Baseball historians recall the Athletics' stellar second base combination of Eddie Joost and Pete Suder, with Ferris Fain at first base and Hank Majeski at third.* In 1949 they set a double play record (217) that remains to this day, and a record three-year total (629) that will probably never be surpassed, despite the fact that the season is longer now (162 games) than in those years (154).
Their fielding exploits were celebrated in this poem, which I sent out as a press release Other players contributed to the record, of course, but because my poem was a take-off on Franklin Pierce Adams' famous poem** commemorating the Chicago Cubs' renowned trio of Joe Tinker, Johnny Evers, and Frank Chance, I focused on the A's three key infielders and called it Joost to Suder to Fain. The poem appeared in newspapers throughout the baseball playing world. It is included in my third volume of poetry, entitled If I Do Say So Myself.
* The photographs are from the Philadelphia Athletics 1952 Yearbook.
** The actual title of Adams' poem is Baseball's Sad Lexicon, but it is best known by the recurring line, "Tinker to Evers to Chance."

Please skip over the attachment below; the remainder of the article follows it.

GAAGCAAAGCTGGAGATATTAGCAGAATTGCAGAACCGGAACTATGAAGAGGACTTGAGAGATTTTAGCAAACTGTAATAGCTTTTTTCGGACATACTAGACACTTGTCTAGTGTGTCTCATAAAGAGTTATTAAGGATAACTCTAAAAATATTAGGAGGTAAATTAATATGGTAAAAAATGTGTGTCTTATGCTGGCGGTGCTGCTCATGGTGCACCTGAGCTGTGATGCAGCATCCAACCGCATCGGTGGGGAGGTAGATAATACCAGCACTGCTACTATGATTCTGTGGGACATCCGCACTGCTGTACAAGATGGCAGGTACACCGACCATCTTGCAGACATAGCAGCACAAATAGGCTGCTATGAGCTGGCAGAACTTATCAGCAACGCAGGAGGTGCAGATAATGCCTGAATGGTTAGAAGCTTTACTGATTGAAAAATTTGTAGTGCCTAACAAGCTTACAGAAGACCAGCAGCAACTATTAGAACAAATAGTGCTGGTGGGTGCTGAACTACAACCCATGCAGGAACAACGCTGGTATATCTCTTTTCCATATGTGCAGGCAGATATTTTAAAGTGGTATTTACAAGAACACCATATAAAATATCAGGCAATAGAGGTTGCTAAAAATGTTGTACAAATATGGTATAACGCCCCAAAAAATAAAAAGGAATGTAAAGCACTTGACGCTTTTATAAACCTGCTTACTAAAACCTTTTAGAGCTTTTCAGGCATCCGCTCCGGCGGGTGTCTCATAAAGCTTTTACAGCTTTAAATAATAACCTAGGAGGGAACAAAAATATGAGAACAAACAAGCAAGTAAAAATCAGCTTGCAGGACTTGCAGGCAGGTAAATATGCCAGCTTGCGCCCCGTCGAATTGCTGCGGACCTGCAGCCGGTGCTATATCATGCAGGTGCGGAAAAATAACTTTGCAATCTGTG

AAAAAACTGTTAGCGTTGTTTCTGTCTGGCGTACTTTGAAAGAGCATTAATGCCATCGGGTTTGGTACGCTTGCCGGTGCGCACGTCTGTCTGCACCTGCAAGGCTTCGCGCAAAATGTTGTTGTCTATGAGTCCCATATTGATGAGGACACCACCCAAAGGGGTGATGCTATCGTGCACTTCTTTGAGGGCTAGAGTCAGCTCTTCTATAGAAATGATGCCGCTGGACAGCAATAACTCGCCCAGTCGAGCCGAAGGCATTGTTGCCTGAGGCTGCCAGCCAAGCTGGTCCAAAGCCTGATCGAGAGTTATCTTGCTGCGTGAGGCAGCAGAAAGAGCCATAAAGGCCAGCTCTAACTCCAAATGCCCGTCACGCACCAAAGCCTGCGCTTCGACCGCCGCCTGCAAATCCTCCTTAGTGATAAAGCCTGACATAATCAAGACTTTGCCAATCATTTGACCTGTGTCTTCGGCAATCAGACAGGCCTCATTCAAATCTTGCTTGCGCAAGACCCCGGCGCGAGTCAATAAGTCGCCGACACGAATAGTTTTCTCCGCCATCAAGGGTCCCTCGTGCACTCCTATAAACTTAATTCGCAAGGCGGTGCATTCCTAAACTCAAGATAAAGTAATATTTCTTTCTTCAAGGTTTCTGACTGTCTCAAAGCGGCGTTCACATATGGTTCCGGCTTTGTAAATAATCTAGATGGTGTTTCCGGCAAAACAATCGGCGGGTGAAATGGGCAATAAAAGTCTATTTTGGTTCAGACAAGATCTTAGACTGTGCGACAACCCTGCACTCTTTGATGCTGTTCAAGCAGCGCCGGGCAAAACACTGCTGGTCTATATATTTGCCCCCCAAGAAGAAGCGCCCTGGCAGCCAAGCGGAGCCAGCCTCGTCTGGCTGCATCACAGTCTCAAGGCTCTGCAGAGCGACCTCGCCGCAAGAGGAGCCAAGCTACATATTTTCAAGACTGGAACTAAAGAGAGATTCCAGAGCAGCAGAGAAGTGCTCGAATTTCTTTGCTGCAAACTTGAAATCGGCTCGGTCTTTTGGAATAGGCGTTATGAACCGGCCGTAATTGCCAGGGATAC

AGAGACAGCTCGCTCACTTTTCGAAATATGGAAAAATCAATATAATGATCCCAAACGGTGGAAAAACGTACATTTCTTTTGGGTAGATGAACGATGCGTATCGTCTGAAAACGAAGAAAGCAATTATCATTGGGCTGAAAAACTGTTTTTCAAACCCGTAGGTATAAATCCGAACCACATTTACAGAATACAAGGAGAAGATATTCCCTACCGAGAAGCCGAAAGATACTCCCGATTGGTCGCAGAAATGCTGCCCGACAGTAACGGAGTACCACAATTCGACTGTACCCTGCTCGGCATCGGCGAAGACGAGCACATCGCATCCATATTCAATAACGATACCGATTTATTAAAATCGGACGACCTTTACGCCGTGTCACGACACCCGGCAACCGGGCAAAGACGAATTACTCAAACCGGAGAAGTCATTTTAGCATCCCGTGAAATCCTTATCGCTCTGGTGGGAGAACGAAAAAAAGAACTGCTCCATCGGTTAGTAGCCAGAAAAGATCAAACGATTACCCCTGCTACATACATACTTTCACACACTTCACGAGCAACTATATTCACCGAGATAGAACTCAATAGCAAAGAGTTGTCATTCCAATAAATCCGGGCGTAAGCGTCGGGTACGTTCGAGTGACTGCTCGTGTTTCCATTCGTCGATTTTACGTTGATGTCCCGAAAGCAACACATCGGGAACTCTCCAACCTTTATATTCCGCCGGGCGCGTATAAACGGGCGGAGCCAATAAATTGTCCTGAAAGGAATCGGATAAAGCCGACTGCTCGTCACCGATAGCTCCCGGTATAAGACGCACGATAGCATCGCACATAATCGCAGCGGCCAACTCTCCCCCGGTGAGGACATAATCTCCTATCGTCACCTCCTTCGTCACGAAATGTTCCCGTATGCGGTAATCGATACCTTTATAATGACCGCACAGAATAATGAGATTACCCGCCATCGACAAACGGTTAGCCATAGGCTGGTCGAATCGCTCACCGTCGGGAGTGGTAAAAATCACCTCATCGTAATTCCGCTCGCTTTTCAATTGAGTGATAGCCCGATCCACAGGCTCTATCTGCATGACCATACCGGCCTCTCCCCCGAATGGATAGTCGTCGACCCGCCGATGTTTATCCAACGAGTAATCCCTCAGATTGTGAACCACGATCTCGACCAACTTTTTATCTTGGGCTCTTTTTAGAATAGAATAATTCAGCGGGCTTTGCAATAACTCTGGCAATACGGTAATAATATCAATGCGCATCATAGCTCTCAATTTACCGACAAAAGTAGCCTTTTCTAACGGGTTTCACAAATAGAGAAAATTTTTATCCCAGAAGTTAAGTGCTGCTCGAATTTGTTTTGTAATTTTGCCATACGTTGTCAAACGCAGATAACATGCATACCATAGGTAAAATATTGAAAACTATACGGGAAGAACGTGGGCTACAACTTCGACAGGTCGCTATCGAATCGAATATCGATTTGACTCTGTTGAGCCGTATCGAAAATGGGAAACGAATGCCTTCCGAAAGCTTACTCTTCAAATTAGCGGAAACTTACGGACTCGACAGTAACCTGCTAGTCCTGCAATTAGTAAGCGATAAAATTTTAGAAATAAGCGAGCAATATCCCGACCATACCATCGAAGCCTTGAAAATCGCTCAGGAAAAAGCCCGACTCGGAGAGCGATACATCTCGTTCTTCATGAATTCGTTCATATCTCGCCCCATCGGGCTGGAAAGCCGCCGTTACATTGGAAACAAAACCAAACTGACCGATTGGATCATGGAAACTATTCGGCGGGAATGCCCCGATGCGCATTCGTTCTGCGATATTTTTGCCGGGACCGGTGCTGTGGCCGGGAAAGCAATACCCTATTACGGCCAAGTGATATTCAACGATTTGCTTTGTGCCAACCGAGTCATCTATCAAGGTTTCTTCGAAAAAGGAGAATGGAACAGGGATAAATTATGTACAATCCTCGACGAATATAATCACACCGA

JOOST TO SUDER TO FAIN
Voluminous prose has been written by those
who have this one thought to advance:
that the greatest combine in the double play line
was Tinker to Evers to Chance.
Those three famous Cubs were surely not dubs.
Their fielding was something sublime.
They were far and away the class of their day,
the double play kings of their time.
But they’ve since been dethroned and partly disowned.
No longer as kings do they reign.
For a new DP team is ruling supreme,
known as Joost to Suder to Fain.
These sensational A’s have perfected their ways
to the point where they lead all the rest.
As twin killings go, three years in a row
they’ve ranked as the major leagues’ best.
There’s never a worry; they’ll comply in a hurry,
when a quick double play is desired.
A roller or liner just couldn’t be finer,
you can bet that two men are retired.
You may already know what the record books show,
three years they’ve continued to shine,
all others surpassing this record amassing:
a total of six twenty-nine!
Eddie Joost rings the bell as a shortstop as well
as a mighty good man with the stick.
To select someone who has an arm that’s as true,
it would be an impossible pick.
On second there stands “the man with the hands.”
If a ball’s hit to Pete there’s no doubt.
You never need look, jot it down in the book,
it’s a cinch that the batter is out.
A hitter’s accursed with Ferris on first.
There’s no one as clever as he,
in spearing a bounder or sizzling grounder
and completing that tough three-six-three.
A long time from now, when they’re telling of how
so and so could get two with no strain,
we’ll think of the days of Connie Mack’s A’s,